Zhang Guohua

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Zhang Guohua, Lieutenant General, 1955

Zhang Guohua (simplified Chinese: 张国华; traditional Chinese: 張國華; pinyin: Zhāng Guóhuá; Wade–Giles: Chang Kuo-hua; October 1914-February 21, 1972) was a Chinese general and a politician, serving during the Invasion of Tibet and the Sino-Indian War and later as a Communist Party secretary for the Tibet Autonomous Region.

Biography[edit]

Zhang Guohua was born in Yongxin, Jiangxi in 1914. He joined the Communist Party of China in 1931.

Career[edit]

Tibet campaign[edit]

As commander of the Southwest Eighteenth Army Corps of the People's Liberation Army, he led the main attack force in the 1950 Qamdo campaign against Tibetan forces.[1] Zhang was chosen for his special knowledge of Tibetan culture; Mao Zedong did not want to alienate the Tibetans and gave strict instructions "to do united front work" by respecting the local religion and customs.[2] In contrast to the leader of the Northwest Army, Fan Ming, he supported the Dalai Lama and avoided marching into the city after the victory. Zhang seized the position of Secretary of the CPC Tibet Committee from 1950 to 1952, until Mao Zedong, on learning of his power struggle with Fan, replaced him with Zhang Jingwu as Secretary. Still, Zhang headed the Tibet Work Committee, which would negotiate the items in the Seventeen Point Agreement for the Peaceful Liberation of Tibet.[1] Zhang only made passing reference to the negotiations in his memoirs.[2] Zhang would resume his position as secretary from 1965 to 1967.

Sino-Indian War[edit]

On October 10, 1962 Zhang attended a meeting of military leaders outside Beijing. There, he endorsed the summary by Zhou Enlai that because India chose to occupy disputed territory with China, instead of peacefully resolving the border demarcation with it like Nepal, Burma, and Mongolia, that "Nehru has closed all roads. This leaves us only with war." As the Commander of the Tibet military region, Zhang was present for the formal decision to go to war with India in "self-defense" at the politboro meeting of October 18. Mao asked for problems with this plan, and suggested that they were underestimating the Indian Armed Forces, but Zhang reassured him.[3] Zhang was the People's Liberation Army field commander during the Sino-Indian War.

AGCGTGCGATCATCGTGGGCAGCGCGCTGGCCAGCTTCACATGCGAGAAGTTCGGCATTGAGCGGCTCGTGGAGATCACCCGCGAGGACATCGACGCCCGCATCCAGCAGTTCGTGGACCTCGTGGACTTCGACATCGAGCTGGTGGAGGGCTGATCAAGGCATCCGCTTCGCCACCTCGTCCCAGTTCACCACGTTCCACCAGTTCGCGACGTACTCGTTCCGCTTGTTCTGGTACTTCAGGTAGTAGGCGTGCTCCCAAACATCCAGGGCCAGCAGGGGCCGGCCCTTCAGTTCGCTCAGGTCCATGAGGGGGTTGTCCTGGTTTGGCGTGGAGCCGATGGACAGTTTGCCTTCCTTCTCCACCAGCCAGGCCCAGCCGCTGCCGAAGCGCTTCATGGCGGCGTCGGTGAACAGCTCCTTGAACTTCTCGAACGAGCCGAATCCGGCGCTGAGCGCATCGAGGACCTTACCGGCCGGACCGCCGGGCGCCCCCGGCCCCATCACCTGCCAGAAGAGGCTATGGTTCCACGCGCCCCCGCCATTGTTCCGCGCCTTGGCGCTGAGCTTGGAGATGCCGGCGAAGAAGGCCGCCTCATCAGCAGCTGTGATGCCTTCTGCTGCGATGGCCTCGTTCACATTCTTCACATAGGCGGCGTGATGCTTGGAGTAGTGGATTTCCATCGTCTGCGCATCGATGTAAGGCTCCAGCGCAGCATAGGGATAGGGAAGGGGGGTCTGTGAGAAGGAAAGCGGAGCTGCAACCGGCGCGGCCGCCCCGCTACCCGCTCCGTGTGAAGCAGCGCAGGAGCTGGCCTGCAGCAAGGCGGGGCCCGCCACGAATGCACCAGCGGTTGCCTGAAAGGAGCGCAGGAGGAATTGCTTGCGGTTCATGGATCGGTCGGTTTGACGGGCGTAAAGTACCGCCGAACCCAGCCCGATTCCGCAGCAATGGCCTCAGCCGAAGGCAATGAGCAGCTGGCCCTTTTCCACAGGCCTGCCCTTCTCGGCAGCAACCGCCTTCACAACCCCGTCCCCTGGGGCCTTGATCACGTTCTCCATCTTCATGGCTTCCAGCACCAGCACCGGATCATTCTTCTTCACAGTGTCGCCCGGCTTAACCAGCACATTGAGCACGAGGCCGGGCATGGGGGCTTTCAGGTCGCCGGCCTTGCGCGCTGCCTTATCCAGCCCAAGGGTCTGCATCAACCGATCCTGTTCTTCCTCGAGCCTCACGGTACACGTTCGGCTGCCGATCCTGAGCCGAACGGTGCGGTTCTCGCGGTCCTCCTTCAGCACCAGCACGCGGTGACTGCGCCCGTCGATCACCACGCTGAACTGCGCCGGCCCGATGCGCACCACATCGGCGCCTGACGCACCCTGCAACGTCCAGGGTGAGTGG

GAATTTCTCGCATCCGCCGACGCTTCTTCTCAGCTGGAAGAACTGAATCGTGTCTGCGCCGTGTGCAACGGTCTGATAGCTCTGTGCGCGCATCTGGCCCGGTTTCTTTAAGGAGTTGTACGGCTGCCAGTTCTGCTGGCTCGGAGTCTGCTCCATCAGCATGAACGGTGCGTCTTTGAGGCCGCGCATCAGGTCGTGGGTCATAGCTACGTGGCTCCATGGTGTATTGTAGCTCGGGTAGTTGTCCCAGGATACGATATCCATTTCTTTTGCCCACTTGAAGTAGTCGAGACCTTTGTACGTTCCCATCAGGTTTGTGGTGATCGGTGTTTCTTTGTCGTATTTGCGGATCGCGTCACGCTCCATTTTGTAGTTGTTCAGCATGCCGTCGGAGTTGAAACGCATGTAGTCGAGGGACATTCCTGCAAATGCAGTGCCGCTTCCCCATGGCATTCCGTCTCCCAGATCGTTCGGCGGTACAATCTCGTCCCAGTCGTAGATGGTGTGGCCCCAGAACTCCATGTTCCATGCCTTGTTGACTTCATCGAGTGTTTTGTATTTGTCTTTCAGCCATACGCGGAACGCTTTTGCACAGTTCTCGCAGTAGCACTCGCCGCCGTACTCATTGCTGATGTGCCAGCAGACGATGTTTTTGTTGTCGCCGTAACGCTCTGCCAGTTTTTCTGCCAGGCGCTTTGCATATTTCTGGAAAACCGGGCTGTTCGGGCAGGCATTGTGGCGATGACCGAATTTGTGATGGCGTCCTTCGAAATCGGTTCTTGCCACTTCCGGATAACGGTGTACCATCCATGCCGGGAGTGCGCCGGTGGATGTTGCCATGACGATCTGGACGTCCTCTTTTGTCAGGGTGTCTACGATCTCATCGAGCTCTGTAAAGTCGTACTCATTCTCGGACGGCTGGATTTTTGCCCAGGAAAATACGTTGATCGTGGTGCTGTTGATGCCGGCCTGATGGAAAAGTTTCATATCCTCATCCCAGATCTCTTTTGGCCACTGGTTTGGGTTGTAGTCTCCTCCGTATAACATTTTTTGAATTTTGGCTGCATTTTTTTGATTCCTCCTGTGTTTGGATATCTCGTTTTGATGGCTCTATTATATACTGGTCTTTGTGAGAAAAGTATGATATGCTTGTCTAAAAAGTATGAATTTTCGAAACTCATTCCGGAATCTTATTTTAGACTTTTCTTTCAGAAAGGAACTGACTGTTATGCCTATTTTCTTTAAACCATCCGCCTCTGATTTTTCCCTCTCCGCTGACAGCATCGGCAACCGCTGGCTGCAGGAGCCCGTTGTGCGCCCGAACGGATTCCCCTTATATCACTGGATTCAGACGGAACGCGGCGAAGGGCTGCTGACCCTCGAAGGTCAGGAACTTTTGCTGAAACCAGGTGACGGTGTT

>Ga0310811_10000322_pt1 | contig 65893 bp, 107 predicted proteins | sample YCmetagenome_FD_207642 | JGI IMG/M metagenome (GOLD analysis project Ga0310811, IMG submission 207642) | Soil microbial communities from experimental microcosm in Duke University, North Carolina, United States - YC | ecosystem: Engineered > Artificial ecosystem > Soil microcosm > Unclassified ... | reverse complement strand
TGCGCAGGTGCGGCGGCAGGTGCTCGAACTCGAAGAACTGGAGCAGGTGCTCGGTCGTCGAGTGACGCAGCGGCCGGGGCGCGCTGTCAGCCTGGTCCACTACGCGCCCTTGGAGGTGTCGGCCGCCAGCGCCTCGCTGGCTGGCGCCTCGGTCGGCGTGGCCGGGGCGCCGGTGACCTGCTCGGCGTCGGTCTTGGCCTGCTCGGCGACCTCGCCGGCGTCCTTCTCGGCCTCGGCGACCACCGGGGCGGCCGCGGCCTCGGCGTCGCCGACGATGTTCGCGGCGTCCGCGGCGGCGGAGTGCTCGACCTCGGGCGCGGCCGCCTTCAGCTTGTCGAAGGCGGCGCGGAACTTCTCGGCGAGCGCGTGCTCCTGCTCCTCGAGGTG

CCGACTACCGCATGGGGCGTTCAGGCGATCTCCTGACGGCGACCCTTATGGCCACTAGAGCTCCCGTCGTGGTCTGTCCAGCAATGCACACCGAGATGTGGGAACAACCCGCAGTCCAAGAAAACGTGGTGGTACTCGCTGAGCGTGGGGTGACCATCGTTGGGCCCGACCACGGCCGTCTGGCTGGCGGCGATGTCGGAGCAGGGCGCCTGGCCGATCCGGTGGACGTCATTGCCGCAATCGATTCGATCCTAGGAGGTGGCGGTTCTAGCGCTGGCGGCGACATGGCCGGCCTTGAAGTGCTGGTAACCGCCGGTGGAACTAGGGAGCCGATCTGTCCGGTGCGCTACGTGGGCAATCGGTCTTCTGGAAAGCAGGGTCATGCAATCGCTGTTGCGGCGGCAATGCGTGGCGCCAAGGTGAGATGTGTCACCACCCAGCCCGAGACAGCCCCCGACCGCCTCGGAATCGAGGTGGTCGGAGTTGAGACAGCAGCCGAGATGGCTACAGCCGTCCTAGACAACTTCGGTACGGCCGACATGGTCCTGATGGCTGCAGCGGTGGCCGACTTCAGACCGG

Cultural Revolution[edit]

In February 1967, at the beginning of the Cultural Revolution, three divisions of Red Guards tried to oust Zhang Guohua from the Governorship in Lhasa. Using armor, he succeeded in repressing them, and negotiated with the central government to be moved to Sichuan to form a revolutionary committee.[4] He served as the Governor of Sichuan from 1968 to 1972.

Notes[edit]

  1. ^ a b Goldstein, Melvyn C. (2009). A History of Modern Tibet. Volume II: The Calm Before the Storm: 1951-1955. University of California Press. pp. 292–299. 
  2. ^ a b Norbu, Dawa (2001). China's Tibet policy. Routledge. pp. 183, 197. ISBN 978-0-7007-0474-3. 
  3. ^ Johnston, Alastair I.; Ross, Robert S. (2006). New directions in the study of China's foreign policy. Stanford University Press. pp. 121–122, 116. ISBN 978-0-8047-5363-0. 
  4. ^ China: the revolution is dead, long live the revolution. Black Rose Books. 1977. p. 112. ISBN 978-0-919618-37-4. 
Preceded by
none
Secretary of the CPC Tibet Committee
1950 – 1952
Succeeded by
Zhang Jingwu
Preceded by
Zhang Jingwu
Secretary of the CPC Tibet Committee
1965 – 1967
Succeeded by
Zeng Yongya
Preceded by
Li Dazhang
Governor of Sichuan
1968 – 1972
Succeeded by
Liu Xingyuan
Preceded by
Liao Zhigao
Secretary of the CPC Sichuan Committee
1971 – 1972
Succeeded by
Liu Xingyuan